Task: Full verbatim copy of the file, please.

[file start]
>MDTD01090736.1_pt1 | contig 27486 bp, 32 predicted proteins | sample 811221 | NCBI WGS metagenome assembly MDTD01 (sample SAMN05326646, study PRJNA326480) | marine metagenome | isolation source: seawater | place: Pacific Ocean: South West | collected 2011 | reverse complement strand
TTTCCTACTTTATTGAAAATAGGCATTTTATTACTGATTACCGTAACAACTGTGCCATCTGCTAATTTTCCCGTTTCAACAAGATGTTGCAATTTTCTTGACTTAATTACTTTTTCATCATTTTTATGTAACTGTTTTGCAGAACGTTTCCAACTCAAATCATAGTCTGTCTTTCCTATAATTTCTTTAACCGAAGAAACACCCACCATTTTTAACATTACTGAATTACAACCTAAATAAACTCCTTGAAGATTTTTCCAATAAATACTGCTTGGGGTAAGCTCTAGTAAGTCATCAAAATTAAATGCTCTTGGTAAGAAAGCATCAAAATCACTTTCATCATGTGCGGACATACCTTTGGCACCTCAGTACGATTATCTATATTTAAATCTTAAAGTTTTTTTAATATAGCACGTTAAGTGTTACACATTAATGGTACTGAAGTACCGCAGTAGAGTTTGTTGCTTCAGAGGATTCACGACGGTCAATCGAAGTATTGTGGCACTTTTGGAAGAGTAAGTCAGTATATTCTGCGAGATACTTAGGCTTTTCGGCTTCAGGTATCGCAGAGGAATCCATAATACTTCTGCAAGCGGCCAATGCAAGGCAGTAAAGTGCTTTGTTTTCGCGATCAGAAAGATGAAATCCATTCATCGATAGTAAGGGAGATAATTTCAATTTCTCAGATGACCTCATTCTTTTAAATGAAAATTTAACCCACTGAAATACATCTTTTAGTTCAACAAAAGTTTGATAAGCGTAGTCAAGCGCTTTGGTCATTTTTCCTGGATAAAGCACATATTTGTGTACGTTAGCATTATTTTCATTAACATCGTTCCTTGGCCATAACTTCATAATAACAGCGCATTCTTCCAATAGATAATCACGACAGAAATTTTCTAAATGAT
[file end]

>MDTD01090736.1_pt1 | contig 27486 bp, 32 predicted proteins | sample 811221 | NCBI WGS metagenome assembly MDTD01 (sample SAMN05326646, study PRJNA326480) | marine metagenome | isolation source: seawater | place: Pacific Ocean: South West | collected 2011 | reverse complement strand
TTTCCTACTTTATTGAAAATAGGCATTTTATTACTGATTACCGTAACAACTGTGCCATCTGCTAATTTTCCCGTTTCAACAAGATGTTGCAATTTTCTTGACTTAATTACTTTTTCATCATTTTTATGTAACTGTTTTGCAGAACGTTTCCAACTCAAATCATAGTCTGTCTTTCCTATAATTTCTTTAACCGAAGAAACACCCACCATTTTTAACATTACTGAATTACAACCTAAATAAACTCCTTGAAGATTTTTCCAATAAATACTGCTTGGGGTAAGCTCTAGTAAGTCATCAAAATTAAATGCTCTTGGTAAGAAAGCATCAAAATCACTTTCATCATGTGCGGACATACCTTTGGCACCTCAGTACGATTATCTATATTTAAATCTTAAAGTTTTTTTAATATAGCACGTTAAGTGTTACACATTAATGGTACTGAAGTACCGCAGTAGAGTTTGTTGCTTCAGAGGATTCACGACGGTCAATCGAAGTATTGTGGCACTTTTGGAAGAGTAAGTCAGTATATTCTGCGAGATACTTAGGCTTTTCGGCTTCAGGTATCGCAGAGGAATCCATAATACTTCTGCAAGCGGCCAATGCAAGGCAGTAAAGTGCTTTGTTTTCGCGATCAGAAAGATGAAATCCATTCATCGATAGTAAGGGAGATAATTTCAATTTCTCAGATGACCTCATTCTTTTAAATGAAAATTTAACCCACTGAAATACATCTTTTAGTTCAACAAAAGTTTGATAAGCGTAGTCAAGCGCTTTGGTCATTTTTCCTGGATAAAGCACATATTTGTGTACGTTAGCATTATTTTCATTAACATCGTTCCTTGGCCATAACTTCATAATAACAGCGCATTCTTCCAATAGATAATCACGACAGAAATTTTCTAAATGAT